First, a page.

Everton reasserted their status as serious contenders for honours this season as they followed up Saturday’s win over Chelsea by suppressing Leicester at the King Power. Richarlison opened the scoring in the first half thanks to an uncharacteristic error by Kasper Schmeichel before Mason Holgate struck to ensure Carlo Ancelotti’s team took maximum reward for an accomplished performance.
“We are where we want to be,” said the Everton manager. “If the season finished today we would be satisfied. But we have to keep fighting until the end.”
Brendan Rodgers came into the game knowing that victory could propel his team to the top of the league, at least temporarily, but wound up fretting about an ominous pattern, with this being the fourth time his side have been beaten at home this season by opponents who sat deep and stifled their creativity.
Leicester might have opened the scoring after two minutes thanks to a marvellous run by Harvey Barnes and a lay-back by Jamie Vardy to Youri Tielemans, who drilled a low shot just wide from 20 yards.
Soon, however, Everton’s strategy began to confound the home side. They showed the same compactness that helped them to beat Chelsea, while threatening with regular sorties on the counterattack. But Schmeichel had not been busy before the 21st minute when he made a costly misjudgment, pawing feebly at a low shot by Richarlison, who had opened fire from over 20 yards after James Justin allowed him to cut in from the left.
Until then the focus had been on Everton’s goalkeeper, with Robin Olsen making only his second start for the club because Ancelotti chose to rest Jordan Pickford on the bench. Vardy should have tested Olsen’s agility in the 22nd minute after a delicious cross from the right by Justin but the striker headed straight at the goalkeeper from seven yards.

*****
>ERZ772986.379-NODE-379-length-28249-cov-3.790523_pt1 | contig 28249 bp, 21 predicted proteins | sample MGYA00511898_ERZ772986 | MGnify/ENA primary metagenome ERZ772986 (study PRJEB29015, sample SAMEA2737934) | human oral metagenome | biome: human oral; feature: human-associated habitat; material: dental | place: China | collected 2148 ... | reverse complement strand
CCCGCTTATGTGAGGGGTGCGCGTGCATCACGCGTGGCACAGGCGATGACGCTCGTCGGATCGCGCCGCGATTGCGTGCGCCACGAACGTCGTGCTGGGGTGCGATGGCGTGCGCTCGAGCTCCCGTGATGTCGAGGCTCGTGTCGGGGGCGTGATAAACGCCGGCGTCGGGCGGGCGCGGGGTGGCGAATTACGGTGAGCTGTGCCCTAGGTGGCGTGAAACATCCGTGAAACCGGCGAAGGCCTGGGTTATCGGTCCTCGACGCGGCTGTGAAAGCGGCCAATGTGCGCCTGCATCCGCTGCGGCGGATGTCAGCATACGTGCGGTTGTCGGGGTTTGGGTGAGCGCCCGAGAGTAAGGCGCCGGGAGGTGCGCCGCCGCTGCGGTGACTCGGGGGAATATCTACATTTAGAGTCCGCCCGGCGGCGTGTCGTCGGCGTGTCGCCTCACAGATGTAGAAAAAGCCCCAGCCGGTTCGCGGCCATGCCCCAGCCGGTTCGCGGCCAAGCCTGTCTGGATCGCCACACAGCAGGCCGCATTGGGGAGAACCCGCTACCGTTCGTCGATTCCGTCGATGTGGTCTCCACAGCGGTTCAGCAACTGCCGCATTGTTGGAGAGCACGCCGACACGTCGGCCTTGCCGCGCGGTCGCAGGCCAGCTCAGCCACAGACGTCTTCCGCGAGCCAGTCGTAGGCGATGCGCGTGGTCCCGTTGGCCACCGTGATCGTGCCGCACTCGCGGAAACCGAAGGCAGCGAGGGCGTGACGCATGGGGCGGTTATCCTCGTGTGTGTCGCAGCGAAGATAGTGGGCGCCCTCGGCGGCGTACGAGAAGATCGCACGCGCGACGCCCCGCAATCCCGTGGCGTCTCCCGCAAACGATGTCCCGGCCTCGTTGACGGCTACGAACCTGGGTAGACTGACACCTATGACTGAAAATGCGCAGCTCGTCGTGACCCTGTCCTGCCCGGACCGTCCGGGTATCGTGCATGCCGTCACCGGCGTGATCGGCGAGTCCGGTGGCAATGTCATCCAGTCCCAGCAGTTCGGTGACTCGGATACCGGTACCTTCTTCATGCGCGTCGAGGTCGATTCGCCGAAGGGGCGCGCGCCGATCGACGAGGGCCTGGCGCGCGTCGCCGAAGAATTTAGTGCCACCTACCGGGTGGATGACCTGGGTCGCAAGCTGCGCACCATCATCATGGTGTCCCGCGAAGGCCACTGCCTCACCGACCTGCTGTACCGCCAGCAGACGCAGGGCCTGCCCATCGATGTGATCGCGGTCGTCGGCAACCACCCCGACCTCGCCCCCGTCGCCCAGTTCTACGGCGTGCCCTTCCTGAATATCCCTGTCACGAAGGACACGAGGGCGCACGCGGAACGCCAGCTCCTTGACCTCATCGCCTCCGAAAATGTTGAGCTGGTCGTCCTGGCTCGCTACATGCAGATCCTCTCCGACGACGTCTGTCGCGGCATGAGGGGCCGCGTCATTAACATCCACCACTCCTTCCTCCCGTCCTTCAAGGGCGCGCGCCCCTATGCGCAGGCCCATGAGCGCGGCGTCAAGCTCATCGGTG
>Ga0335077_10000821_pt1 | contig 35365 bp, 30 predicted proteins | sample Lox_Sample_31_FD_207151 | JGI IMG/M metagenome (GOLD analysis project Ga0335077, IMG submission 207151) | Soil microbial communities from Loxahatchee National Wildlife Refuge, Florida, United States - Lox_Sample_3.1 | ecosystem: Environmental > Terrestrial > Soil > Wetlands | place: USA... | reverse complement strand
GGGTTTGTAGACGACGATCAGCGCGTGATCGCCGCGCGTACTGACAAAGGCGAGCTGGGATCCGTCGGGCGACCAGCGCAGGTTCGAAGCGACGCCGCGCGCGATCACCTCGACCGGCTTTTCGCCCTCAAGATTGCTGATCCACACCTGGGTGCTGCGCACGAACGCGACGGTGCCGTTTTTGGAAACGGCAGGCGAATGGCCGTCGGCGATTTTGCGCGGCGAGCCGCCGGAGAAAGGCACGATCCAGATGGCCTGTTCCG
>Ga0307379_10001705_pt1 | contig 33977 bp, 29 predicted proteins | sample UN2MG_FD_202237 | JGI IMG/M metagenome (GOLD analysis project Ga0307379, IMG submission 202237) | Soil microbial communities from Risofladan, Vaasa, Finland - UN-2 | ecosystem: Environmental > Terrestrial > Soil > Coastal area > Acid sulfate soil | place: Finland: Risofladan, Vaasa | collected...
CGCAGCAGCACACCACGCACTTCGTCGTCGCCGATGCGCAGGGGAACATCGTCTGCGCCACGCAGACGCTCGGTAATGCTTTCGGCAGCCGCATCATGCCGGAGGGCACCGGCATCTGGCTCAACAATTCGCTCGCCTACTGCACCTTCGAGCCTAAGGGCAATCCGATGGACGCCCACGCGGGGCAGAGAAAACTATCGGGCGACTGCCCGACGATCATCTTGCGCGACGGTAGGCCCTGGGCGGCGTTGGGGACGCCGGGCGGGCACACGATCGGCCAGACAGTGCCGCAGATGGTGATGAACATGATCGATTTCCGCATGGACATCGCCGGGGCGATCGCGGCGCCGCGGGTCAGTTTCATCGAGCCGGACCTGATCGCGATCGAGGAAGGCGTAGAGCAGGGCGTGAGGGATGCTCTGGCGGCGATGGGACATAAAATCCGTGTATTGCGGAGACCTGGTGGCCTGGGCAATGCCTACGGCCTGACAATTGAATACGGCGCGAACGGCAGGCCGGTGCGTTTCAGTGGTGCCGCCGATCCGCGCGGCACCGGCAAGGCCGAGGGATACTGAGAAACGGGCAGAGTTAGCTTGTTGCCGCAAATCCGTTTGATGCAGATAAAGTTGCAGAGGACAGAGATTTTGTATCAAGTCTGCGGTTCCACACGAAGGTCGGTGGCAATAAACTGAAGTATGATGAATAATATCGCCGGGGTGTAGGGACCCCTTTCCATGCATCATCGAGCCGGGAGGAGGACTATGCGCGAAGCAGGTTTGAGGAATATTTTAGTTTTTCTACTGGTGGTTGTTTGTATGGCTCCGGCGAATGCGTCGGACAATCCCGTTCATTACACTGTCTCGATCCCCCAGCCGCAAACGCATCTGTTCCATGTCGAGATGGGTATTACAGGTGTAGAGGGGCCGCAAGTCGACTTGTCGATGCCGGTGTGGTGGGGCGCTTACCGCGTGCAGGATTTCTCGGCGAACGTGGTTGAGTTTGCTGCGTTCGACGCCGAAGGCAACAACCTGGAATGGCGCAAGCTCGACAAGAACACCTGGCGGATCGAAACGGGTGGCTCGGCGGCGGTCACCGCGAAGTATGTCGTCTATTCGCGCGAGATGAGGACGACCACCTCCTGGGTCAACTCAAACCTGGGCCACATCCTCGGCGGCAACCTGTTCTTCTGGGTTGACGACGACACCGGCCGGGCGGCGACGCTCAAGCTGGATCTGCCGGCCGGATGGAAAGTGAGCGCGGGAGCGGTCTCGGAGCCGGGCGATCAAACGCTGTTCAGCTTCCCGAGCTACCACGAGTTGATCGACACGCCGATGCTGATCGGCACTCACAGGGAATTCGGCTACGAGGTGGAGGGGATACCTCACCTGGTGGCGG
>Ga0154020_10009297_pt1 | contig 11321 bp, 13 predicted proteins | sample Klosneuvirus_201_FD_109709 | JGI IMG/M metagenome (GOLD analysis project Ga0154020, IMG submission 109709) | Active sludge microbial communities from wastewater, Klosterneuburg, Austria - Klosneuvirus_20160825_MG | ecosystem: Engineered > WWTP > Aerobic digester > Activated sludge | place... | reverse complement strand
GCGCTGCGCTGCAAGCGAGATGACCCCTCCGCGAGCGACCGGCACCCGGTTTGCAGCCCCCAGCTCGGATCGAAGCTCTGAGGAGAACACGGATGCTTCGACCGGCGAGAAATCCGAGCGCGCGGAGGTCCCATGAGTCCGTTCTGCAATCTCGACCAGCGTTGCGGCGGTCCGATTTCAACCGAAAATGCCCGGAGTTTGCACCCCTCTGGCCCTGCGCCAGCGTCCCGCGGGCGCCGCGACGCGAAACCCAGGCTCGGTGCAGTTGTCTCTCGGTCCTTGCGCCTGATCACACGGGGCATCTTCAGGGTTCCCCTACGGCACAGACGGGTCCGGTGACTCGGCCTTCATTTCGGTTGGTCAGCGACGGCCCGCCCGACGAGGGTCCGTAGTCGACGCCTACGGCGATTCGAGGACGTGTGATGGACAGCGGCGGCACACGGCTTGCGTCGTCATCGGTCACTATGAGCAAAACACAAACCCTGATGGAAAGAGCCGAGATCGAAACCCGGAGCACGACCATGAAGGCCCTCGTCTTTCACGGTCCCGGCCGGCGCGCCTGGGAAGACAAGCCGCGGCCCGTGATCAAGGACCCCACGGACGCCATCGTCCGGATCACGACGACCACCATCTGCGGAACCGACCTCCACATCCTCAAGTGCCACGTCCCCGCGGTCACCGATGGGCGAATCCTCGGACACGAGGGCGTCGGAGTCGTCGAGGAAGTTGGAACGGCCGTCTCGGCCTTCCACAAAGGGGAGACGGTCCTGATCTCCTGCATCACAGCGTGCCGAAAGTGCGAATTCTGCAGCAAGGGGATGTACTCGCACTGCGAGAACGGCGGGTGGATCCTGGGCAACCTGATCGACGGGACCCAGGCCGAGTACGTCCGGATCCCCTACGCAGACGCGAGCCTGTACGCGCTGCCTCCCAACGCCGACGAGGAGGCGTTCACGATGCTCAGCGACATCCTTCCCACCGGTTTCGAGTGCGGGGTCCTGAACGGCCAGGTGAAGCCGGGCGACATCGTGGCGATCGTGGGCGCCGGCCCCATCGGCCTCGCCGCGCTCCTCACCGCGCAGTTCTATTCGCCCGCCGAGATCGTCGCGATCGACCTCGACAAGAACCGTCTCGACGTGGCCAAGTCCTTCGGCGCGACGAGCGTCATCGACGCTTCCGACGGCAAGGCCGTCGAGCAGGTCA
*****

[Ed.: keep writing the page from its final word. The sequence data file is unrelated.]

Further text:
Leicester struggled to pick apart the diligent visiting side, for whom Abdoulaye Doucouré and Allan controlled midfield until the Brazilian became the latest player to suffer a muscle injury this season and was carried off on a stretcher clutching a hamstring.
Gylfi Sigurdsson deposited a free-kick on to the head of Dominic Calvert-Lewin but, like Vardy earlier, the striker headed straight at the keeper. Schmeichel made no mistake this time.
James Maddison seemed the most likely source of creativity for City but Everton, well organised and dynamic, kept close tabs on him. It is at times like these that the absences of full-backs as intrepid as Ricardo Pereira and Timothy Castagne are felt particularly acutely. Justin, mind you, has developed impressively this season and made regular gains down the right until Ancelotti ordered Alex Iwobi to swap flanks with Richarlison to deal with him.
In the 72nd minute Leicester conceded from a corner, the seventh time that has happened in the league this season. No other team have let in so many; then again, no other team have been deprived of so many first-choice defenders for so long. In fairness, Sigurdsson’s delivery on this occasion was exceptional, and Schmeichel produced a pair of extraordinary saves, first to block Michael Keane’s header and then to push Calvert-Lewin’s follow-up on to the bar. But the goalkeeper was helpless to stop Holgate from ramming the next rebound into the net from close range.
Leicester were denied a route back into the game when the referee Lee Mason reversed a penalty decision in the 84th minute after checking Andre Gomes’s challenge on Ayoze Pérez on the pitchside screen. “The image he’s looking at on the screen isn’t the one that clearly shows Ayo got a touch and then got clipped on the foot,” said Rodgers, who admitted, all the same, his team need to improve to stop more sides succeeding with the tactics used by Everton. “We need to have better quality against teams that sit that bit deeper. We have to show that bit more invention and creativity.”